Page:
• Central banks around the world responded to weakening global growth in September. The ECB moved their cash rate further into negative territory to -0.5%. Despite the protestation of the White House they also recommenced their QE policy, buying $20bn of assets per month in an attempt to stimulate the banking sector to lend again. The US Fed finally capitulated to pressure from President Trump, cutting rates by a further 0.25%. They were also forced to step into the overnight lending market, to the tune of $128bn, as inter-bank lending froze and interest rates spiked in a rehash of 2007. In Asia, the PBOC responded by cutting the bank reserve ratio by banks by 0.5%.


  • The increasingly combative Australian regulator’s took another hit, with APRA losing its case against IOOF. The judge indicating that APRA’s case was systemically weak and failed to prove that the reimbursement of customers from the super funds ‘reserves’ was inappropriate. This followed ASIC’s case against Westpac in relation to responsible lending laws being thrown out in August. September also saw the ATO ramp up pressure on SMSF trustees. They sent letters to 18,000 trustees holding more than 90% of their fund in a single assets (read direct property) with threats of fines and disqualification.


  • In a predictable and after the fact announcement, the OECD downgraded the outlook for the growth in the Australian economy to 1.7%. This coming just a few weeks after the weak June quarter result of just 1.4%. The OECD called for more taxation reform, including an increase in the GST and company tax cuts in an effort to stimulate investment. They noted the impact that trade uncertainty is having on investment decisions. Global growth in 2020 was reduced to 3.0% and 2.9% in 2019 as the US-China trade war, high savings rates and low business investment continue to bite. Whilst growth is slower than trend most economies remain in reasonable shape, with inflation in the US and Australia at 1.7% and 1.6%, and unemployment of just 3.7% and 5.3% respectively.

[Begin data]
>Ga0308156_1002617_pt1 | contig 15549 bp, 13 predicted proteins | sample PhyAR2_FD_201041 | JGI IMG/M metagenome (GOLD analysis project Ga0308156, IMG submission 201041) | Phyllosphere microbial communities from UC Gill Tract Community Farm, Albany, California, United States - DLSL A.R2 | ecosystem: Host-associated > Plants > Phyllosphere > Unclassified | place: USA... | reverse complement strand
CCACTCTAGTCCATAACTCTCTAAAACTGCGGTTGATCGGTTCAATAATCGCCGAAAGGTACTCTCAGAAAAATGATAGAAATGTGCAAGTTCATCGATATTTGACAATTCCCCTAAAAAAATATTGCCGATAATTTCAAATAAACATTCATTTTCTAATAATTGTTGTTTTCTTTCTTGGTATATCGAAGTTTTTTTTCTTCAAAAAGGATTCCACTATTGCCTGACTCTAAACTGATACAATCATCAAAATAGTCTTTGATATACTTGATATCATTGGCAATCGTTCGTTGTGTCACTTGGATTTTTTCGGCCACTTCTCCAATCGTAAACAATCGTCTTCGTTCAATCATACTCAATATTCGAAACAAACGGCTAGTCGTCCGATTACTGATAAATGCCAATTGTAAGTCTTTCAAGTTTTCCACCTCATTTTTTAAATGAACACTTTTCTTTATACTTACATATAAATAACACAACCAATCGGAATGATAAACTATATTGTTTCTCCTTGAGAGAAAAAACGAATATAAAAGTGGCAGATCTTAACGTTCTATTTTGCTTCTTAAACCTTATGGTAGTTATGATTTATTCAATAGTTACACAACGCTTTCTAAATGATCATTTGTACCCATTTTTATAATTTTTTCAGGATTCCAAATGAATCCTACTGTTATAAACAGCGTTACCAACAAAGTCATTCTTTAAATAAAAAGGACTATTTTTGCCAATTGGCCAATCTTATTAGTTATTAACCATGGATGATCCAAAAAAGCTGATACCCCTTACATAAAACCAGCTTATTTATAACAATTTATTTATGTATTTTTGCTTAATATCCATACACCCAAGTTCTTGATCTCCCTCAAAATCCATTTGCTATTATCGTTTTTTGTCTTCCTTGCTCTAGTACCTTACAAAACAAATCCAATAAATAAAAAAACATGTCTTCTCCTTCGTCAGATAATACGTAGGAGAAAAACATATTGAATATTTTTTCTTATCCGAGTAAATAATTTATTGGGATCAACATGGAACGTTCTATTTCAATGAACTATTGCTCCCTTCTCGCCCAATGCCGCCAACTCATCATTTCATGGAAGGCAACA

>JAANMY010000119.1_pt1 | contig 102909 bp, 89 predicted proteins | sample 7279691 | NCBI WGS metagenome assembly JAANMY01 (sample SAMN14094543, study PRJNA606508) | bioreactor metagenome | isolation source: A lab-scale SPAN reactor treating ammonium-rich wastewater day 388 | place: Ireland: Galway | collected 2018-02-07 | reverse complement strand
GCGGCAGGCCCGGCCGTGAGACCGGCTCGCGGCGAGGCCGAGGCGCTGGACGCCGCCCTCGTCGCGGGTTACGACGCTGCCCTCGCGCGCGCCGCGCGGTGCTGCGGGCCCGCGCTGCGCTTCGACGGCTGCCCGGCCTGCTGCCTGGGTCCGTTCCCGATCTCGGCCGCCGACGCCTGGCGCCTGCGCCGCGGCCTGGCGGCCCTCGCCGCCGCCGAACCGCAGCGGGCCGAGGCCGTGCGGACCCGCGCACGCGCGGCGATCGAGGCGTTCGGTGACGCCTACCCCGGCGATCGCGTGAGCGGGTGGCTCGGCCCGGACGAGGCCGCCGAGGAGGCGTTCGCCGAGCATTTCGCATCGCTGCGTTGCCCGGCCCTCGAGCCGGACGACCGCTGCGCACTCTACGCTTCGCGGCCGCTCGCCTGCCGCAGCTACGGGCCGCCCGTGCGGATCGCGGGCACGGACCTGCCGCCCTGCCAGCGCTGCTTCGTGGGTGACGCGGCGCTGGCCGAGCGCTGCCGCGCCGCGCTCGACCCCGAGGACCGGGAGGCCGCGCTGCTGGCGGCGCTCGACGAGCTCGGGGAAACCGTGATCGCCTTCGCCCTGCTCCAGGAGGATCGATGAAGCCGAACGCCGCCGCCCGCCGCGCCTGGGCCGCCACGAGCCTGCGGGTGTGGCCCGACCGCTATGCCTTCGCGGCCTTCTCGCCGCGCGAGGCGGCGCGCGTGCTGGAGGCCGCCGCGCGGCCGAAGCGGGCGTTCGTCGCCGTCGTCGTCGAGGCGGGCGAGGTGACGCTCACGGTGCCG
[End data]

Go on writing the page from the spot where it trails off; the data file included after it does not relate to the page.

• Australia achieved its first current account surplus in 44 years, bouncing back from a deficit of $2.9bn in July to $5.8bn in August as commodity prices remained well supported. This comes at a time when growth in the Chinese economy, which is our most important trading partner (chart below) continued to slow. Industrial output growth was 4.4% down from 4.8%, and exports fell 4.3% driven by a 16% reduction in exports to the US.


  • If the attacks in the Strait of Hormuz weren’t enough, Iran has reportedly increased geopolitical risk in the Middle East by facilitating an attack on Saudi Arabia’s key oil projects. Interestingly, this comes at a time when the Saudi’s were planning the IPO of this massive state owned business. The immediate reaction has been a spike in oil prices around the world, yet reports suggest at least half of production has already been reinstated. As history has shown, the cure for higher oil prices is higher oil prices as this would present a huge drag on an already weakening global economy